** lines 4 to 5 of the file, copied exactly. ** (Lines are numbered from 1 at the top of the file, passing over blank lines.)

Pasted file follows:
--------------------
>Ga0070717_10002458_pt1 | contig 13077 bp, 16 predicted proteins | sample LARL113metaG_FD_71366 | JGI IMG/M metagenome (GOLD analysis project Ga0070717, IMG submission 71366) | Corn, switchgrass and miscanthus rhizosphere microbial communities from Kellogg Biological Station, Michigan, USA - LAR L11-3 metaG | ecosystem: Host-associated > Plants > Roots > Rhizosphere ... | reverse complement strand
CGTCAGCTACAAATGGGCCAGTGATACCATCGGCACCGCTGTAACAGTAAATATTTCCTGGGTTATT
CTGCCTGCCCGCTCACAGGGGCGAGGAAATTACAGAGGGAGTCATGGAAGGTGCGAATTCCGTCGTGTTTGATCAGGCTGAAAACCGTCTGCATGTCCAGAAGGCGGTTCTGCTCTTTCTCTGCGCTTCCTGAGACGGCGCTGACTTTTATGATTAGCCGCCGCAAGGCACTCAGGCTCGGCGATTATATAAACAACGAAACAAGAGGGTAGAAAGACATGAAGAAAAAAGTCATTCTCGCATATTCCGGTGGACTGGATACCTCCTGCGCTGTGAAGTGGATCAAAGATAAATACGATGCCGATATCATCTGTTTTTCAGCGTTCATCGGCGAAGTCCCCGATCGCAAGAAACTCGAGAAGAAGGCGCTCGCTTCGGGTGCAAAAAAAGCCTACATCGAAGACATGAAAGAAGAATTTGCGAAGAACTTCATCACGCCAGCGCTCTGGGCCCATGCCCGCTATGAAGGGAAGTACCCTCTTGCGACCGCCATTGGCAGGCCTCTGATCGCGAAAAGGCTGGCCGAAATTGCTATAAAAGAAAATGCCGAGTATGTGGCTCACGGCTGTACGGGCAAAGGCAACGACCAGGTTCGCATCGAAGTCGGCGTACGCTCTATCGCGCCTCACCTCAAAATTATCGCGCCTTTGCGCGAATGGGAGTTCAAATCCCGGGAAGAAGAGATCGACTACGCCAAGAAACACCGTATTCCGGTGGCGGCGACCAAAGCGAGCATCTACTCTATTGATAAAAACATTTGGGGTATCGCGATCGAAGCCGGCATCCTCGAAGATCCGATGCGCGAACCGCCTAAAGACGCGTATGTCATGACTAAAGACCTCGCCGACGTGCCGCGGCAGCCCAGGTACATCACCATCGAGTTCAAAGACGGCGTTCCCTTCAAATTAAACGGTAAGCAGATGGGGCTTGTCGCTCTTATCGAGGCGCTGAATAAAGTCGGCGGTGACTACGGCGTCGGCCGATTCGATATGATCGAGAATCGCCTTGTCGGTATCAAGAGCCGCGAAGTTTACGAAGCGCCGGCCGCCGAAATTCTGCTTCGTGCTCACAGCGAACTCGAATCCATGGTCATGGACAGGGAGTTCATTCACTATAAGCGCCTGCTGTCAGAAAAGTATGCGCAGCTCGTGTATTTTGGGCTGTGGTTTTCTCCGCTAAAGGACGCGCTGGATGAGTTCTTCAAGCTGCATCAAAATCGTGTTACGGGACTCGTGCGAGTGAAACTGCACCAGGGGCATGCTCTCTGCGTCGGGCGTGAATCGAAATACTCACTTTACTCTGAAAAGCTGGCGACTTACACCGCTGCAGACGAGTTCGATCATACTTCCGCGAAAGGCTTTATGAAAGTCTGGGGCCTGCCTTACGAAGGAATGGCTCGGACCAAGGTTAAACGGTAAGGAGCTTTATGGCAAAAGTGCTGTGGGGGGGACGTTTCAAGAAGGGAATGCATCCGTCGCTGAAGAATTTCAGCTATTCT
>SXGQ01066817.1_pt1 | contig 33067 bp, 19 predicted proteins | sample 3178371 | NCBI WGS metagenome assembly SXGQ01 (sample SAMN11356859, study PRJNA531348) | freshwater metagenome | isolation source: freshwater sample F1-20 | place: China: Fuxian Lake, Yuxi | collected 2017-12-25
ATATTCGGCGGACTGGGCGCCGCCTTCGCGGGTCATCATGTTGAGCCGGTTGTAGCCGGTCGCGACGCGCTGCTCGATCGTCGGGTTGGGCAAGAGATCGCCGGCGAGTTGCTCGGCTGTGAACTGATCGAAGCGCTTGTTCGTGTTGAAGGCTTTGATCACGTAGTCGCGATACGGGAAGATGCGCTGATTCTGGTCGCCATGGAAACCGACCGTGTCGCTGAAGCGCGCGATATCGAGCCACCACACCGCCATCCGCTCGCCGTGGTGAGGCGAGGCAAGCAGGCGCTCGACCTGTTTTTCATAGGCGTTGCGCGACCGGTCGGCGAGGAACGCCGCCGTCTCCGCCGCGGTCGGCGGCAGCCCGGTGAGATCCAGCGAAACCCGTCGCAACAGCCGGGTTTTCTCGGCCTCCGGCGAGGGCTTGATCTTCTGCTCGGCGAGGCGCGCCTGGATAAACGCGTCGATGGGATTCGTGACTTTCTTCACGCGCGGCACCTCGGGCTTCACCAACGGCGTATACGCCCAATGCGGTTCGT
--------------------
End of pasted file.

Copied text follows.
>SXGQ01066817.1_pt1 | contig 33067 bp, 19 predicted proteins | sample 3178371 | NCBI WGS metagenome assembly SXGQ01 (sample SAMN11356859, study PRJNA531348) | freshwater metagenome | isolation source: freshwater sample F1-20 | place: China: Fuxian Lake, Yuxi | collected 2017-12-25
ATATTCGGCGGACTGGGCGCCGCCTTCGCGGGTCATCATGTTGAGCCGGTTGTAGCCGGTCGCGACGCGCTGCTCGATCGTCGGGTTGGGCAAGAGATCGCCGGCGAGTTGCTCGGCTGTGAACTGATCGAAGCGCTTGTTCGTGTTGAAGGCTTTGATCACGTAGTCGCGATACGGGAAGATGCGCTGATTCTGGTCGCCATGGAAACCGACCGTGTCGCTGAAGCGCGCGATATCGAGCCACCACACCGCCATCCGCTCGCCGTGGTGAGGCGAGGCAAGCAGGCGCTCGACCTGTTTTTCATAGGCGTTGCGCGACCGGTCGGCGAGGAACGCCGCCGTCTCCGCCGCGGTCGGCGGCAGCCCGGTGAGATCCAGCGAAACCCGTCGCAACAGCCGGGTTTTCTCGGCCTCCGGCGAGGGCTTGATCTTCTGCTCGGCGAGGCGCGCCTGGATAAACGCGTCGATGGGATTCGTGACTTTCTTCACGCGCGGCACCTCGGGCTTCACCAACGGCGTATACGCCCAATGCGGTTCGT